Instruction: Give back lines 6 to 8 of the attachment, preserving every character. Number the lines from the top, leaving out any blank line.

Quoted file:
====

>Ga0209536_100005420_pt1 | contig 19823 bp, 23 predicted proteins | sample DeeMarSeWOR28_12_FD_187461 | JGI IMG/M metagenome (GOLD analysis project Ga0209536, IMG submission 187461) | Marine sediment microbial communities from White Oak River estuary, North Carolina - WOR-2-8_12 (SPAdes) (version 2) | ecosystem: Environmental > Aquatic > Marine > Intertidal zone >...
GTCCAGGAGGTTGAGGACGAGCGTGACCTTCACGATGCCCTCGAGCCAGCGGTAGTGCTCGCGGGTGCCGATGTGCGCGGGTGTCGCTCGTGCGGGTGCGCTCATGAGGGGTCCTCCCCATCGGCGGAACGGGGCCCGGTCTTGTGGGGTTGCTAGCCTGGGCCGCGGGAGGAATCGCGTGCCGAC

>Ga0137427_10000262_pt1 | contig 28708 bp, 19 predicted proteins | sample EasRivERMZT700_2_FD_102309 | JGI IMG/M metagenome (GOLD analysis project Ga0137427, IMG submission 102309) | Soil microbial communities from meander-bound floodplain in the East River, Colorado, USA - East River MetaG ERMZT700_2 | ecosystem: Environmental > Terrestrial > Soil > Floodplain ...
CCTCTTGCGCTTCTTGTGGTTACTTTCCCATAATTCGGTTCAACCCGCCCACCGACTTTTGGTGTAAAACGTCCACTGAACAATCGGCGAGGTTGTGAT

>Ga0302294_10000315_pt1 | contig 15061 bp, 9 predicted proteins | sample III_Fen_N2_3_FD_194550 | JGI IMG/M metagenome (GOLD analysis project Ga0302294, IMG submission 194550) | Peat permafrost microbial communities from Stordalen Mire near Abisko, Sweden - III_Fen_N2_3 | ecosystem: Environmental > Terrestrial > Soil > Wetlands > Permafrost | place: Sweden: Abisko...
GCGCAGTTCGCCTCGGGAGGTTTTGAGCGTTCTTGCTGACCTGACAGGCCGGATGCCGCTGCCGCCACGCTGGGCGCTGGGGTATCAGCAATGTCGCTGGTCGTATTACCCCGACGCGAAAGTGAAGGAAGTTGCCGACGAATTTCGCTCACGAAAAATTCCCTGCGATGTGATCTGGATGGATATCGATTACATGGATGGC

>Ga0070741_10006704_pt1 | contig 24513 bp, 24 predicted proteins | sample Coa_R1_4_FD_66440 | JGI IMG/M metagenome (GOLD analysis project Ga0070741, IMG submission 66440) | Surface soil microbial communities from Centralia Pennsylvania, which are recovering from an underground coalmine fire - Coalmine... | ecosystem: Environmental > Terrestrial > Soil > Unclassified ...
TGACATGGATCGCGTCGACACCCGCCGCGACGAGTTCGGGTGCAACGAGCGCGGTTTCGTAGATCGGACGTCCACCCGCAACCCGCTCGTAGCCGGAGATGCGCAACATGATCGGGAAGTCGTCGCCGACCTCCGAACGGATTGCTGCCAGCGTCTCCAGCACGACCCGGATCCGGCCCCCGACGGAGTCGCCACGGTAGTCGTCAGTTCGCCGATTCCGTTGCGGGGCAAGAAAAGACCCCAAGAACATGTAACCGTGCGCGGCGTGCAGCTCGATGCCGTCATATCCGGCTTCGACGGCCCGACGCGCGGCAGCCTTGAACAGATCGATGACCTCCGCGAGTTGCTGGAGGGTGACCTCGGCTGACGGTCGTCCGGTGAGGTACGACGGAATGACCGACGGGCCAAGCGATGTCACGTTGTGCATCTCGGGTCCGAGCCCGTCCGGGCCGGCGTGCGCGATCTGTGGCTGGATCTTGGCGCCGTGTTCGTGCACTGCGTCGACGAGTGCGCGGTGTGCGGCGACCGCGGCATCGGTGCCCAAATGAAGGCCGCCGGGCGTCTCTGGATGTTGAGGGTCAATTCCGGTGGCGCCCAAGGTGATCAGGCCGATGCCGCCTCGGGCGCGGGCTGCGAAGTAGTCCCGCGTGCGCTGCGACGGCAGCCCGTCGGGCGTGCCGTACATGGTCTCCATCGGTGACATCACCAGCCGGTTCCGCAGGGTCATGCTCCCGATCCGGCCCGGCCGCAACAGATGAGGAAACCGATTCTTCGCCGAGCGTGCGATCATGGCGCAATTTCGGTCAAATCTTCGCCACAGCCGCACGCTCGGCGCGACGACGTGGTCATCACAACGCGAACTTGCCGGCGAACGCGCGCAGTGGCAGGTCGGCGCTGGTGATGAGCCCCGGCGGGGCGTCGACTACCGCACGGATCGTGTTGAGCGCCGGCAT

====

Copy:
GCGCAGTTCGCCTCGGGAGGTTTTGAGCGTTCTTGCTGACCTGACAGGCCGGATGCCGCTGCCGCCACGCTGGGCGCTGGGGTATCAGCAATGTCGCTGGTCGTATTACCCCGACGCGAAAGTGAAGGAAGTTGCCGACGAATTTCGCTCACGAAAAATTCCCTGCGATGTGATCTGGATGGATATCGATTACATGGATGGC

>Ga0070741_10006704_pt1 | contig 24513 bp, 24 predicted proteins | sample Coa_R1_4_FD_66440 | JGI IMG/M metagenome (GOLD analysis project Ga0070741, IMG submission 66440) | Surface soil microbial communities from Centralia Pennsylvania, which are recovering from an underground coalmine fire - Coalmine... | ecosystem: Environmental > Terrestrial > Soil > Unclassified ...
TGACATGGATCGCGTCGACACCCGCCGCGACGAGTTCGGGTGCAACGAGCGCGGTTTCGTAGATCGGACGTCCACCCGCAACCCGCTCGTAGCCGGAGATGCGCAACATGATCGGGAAGTCGTCGCCGACCTCCGAACGGATTGCTGCCAGCGTCTCCAGCACGACCCGGATCCGGCCCCCGACGGAGTCGCCACGGTAGTCGTCAGTTCGCCGATTCCGTTGCGGGGCAAGAAAAGACCCCAAGAACATGTAACCGTGCGCGGCGTGCAGCTCGATGCCGTCATATCCGGCTTCGACGGCCCGACGCGCGGCAGCCTTGAACAGATCGATGACCTCCGCGAGTTGCTGGAGGGTGACCTCGGCTGACGGTCGTCCGGTGAGGTACGACGGAATGACCGACGGGCCAAGCGATGTCACGTTGTGCATCTCGGGTCCGAGCCCGTCCGGGCCGGCGTGCGCGATCTGTGGCTGGATCTTGGCGCCGTGTTCGTGCACTGCGTCGACGAGTGCGCGGTGTGCGGCGACCGCGGCATCGGTGCCCAAATGAAGGCCGCCGGGCGTCTCTGGATGTTGAGGGTCAATTCCGGTGGCGCCCAAGGTGATCAGGCCGATGCCGCCTCGGGCGCGGGCTGCGAAGTAGTCCCGCGTGCGCTGCGACGGCAGCCCGTCGGGCGTGCCGTACATGGTCTCCATCGGTGACATCACCAGCCGGTTCCGCAGGGTCATGCTCCCGATCCGGCCCGGCCGCAACAGATGAGGAAACCGATTCTTCGCCGAGCGTGCGATCATGGCGCAATTTCGGTCAAATCTTCGCCACAGCCGCACGCTCGGCGCGACGACGTGGTCATCACAACGCGAACTTGCCGGCGAACGCGCGCAGTGGCAGGTCGGCGCTGGTGATGAGCCCCGGCGGGGCGTCGACTACCGCACGGATCGTGTTGAGCGCCGGCAT